The stock market has been unsettled by reports that Dutch retailer Ahold is planning a €2bn (US$2.2bn) rights issue to reduce its €12bn debt.
The Financial Times and Wall Street Journal reported that Ahold was considering a cash call, although Ahold spokesman Walter Samuels dismissed such reports as mere speculation.
The company is carrying out a clean-up campaign after profits at its U.S. Foodservice division were grossly overstated. Senior figures in the company, including chief executive Cees van der Hoeven, left the company during the aftermath. Units in Latin America have been divested to refocus the business, but the company is expected to hold on to U. S. Foodservice.
This Thursday (4 September), Ahold will hold a shareholders meeting during which incoming CEO Anders Moberg will present the bones of a new strategy. It is likely he will decline to pad out the new strategy until October, when the 2002 accounts fall due. Publication of the figures has been delayed twice.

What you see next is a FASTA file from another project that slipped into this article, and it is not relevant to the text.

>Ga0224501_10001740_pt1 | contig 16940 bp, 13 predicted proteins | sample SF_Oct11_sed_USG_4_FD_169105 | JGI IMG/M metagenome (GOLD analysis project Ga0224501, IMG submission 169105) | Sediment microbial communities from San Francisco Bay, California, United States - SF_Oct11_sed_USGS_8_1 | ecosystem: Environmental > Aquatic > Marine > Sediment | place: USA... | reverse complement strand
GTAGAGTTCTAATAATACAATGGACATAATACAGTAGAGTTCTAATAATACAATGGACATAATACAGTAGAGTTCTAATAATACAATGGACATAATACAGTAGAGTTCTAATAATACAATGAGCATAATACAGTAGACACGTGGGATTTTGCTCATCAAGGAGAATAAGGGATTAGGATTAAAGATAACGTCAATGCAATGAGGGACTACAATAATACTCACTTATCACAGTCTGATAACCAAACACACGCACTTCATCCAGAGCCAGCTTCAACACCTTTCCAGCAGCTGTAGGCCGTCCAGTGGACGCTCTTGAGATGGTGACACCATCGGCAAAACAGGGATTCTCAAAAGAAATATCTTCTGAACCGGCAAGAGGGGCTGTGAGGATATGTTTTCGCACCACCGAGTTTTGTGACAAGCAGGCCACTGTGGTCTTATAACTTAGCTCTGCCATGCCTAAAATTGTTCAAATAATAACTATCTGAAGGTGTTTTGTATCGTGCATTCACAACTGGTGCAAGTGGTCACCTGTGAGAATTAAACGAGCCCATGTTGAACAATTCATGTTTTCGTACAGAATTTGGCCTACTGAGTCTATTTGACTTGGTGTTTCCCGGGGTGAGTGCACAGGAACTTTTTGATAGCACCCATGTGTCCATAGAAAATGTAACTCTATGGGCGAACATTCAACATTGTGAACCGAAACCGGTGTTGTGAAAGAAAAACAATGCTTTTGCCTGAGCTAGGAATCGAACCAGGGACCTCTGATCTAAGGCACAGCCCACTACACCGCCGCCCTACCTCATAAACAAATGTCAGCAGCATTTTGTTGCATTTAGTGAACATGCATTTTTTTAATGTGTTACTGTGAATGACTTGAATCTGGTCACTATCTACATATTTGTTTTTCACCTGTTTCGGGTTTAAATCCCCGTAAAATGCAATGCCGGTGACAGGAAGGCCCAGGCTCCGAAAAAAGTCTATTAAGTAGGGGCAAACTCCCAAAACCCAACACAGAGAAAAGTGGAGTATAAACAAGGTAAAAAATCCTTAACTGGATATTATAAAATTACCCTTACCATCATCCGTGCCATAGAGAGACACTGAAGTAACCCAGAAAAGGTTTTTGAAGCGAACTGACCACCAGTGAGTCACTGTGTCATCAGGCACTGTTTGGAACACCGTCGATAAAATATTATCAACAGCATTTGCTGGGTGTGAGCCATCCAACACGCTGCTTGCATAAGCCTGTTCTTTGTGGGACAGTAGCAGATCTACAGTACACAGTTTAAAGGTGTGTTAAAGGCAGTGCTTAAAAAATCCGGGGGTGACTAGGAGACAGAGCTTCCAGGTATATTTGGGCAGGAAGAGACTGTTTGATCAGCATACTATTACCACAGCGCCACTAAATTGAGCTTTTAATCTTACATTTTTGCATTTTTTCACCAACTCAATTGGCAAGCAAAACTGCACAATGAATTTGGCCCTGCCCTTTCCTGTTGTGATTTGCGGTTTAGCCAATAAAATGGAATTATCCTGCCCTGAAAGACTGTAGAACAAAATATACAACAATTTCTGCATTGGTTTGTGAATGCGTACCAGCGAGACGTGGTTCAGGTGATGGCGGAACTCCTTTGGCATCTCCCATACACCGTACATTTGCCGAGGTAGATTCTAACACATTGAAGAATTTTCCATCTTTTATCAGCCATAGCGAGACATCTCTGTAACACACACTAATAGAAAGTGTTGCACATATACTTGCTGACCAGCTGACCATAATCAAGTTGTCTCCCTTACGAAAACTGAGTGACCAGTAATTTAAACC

“If the newspapers are informed correctly and Ahold wants to keep U.S. Foodservice, it will have to raise fresh capital and in principle that is bad for shares. If the company continues to say nothing (on its plans), the shares will fall further,” Gert Jan Geels, an asset manager at Eureffect, is quoted as saying by Reuters. Geels said he was not recommending clients buy Ahold shares as a long-term investment.
Reports that Ahold is considering a rights issue do not indicate that this is the likely outcome; they simply confirm that the company is exploring all its options.